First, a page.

Preston and South Ribble’s latest coronavirus cases have been confirmed.Advertisement
The city recorded 87 new Covid-19 cases for Saturday (9 January).
South Ribble saw 82 new cases for the same day.
Wyre recorded 73 new cases, Fylde with 42 and Ribble Valley was up by 59.
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Read more: Preston and South Ribble GP surgeries now able to deliver Oxford AstraZeneca vaccine
Infection rates in Preston and South Ribble have been rising rapidly during the first week of January.
You can see the movement in the chart below as the city and the borough had seen cases sharply during the second lockdown, remain steady for most of December before escalating upwards in late December and are heading back to where they were in late October for Preston and South already well above where the rates were at the start of the second national lockdown in November. If you can’t see the chart, click here.
Both areas still have some of the lowest infection rates in Lancashire.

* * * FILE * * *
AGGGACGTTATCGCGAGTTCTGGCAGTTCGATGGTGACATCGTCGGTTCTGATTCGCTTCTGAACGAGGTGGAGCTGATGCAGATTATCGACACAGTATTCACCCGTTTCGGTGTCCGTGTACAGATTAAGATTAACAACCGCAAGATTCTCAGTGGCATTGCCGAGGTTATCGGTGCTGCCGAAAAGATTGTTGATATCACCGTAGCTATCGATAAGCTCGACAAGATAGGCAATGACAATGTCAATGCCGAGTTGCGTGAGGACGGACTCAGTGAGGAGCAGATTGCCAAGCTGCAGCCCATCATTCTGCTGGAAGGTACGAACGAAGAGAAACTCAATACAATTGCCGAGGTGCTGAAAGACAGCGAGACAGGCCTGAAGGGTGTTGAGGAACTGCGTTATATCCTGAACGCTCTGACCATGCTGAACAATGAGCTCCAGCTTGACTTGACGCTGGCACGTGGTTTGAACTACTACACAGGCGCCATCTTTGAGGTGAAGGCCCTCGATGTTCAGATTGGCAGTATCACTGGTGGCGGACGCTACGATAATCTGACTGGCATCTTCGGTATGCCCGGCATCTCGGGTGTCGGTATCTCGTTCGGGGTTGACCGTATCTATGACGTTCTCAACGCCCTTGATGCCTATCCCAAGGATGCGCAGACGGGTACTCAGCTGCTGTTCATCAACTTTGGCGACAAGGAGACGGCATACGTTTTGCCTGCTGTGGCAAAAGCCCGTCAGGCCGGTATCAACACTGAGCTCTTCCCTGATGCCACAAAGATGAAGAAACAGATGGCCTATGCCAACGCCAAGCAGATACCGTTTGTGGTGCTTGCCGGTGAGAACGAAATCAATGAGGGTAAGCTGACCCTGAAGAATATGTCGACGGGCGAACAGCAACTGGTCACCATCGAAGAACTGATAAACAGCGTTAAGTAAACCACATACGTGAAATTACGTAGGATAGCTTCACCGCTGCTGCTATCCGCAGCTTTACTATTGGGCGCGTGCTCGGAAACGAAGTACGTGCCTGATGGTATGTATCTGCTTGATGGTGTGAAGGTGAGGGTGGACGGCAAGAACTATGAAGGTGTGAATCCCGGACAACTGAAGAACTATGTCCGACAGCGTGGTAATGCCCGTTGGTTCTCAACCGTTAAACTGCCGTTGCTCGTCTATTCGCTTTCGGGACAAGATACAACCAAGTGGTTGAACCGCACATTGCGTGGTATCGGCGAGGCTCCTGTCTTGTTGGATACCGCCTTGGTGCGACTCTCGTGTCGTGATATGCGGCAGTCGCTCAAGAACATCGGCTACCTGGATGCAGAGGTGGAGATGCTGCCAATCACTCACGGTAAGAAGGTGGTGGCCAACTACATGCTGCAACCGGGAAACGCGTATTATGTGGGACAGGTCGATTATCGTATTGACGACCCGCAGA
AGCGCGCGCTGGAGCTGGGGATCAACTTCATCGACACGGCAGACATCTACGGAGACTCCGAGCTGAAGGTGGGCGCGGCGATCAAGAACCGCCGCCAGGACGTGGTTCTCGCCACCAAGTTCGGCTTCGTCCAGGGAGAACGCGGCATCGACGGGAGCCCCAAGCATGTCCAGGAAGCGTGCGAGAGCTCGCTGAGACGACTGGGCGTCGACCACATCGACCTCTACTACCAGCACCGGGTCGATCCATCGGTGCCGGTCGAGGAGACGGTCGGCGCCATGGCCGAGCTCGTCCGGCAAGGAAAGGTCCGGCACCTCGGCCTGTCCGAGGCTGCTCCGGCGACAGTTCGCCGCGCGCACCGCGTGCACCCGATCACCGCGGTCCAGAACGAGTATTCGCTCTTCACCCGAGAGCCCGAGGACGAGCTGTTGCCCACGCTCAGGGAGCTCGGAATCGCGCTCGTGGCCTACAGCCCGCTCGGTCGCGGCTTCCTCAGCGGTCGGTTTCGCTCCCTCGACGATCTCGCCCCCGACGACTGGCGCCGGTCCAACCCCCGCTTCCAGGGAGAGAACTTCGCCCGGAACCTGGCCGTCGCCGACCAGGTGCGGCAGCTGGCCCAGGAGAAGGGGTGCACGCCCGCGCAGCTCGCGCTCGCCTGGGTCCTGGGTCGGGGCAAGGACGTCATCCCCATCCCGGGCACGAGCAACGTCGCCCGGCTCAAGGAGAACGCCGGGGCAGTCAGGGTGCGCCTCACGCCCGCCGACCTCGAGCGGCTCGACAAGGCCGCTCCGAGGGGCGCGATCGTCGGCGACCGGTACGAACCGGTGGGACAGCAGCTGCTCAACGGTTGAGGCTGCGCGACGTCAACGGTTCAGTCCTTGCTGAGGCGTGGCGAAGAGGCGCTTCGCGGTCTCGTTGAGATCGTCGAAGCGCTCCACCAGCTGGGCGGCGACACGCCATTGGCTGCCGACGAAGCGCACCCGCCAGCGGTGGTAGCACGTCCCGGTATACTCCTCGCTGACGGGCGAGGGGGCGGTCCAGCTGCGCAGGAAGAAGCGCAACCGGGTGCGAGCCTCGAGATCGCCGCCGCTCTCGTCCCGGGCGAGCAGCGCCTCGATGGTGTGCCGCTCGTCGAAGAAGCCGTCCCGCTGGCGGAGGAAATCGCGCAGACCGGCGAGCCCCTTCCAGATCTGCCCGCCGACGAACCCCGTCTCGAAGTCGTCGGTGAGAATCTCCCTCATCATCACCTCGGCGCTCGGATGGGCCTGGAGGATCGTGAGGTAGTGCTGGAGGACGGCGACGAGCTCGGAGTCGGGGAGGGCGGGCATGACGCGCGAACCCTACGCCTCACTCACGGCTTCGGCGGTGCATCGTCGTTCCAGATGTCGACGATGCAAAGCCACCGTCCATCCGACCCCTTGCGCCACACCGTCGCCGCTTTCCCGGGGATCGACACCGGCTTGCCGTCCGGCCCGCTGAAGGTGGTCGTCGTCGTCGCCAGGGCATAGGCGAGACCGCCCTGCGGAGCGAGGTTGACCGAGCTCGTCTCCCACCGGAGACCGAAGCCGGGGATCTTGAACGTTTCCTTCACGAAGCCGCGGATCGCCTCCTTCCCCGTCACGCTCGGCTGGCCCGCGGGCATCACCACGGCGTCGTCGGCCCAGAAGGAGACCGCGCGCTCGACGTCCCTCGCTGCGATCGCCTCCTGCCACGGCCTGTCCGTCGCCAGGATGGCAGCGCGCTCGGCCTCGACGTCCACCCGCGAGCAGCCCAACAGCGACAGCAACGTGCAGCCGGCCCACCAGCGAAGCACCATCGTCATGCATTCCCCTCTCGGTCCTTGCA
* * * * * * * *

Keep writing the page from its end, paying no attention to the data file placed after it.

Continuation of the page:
A member of the government’s Scientific Advisory Group for Emergencies (Sage) has said the current lockdown measures in England don’t go far enough.
Professor of health psychology at University College London, Susan Michie, has hit out at the third lockdown.
She said: “It is definitely too lax, because if you think about it and compare ourselves with March, what do we have now?
“We have the winter season and the virus survives longer in the cold, plus people spend more time indoors and we know aerosol transmission, which happens indoors, is a very big source of transmission for this virus.
“And secondly, we have this new variant which is 50-70% more infectious. You put those two things together, alongside the NHS being in crisis, we should have a stricter rather than less strict lockdown than we had back in March.”
She said the ‘wider definition of critial workers’ has led to many schools being 30-50 per cent full and there was ‘a lot of household contact’ taking place.
The government’s TV-campaign urging people to ‘act like they have the virus’ has gone live with the clip featuring chief medical officer professor Chris Whitty.
You can watch the clip below.
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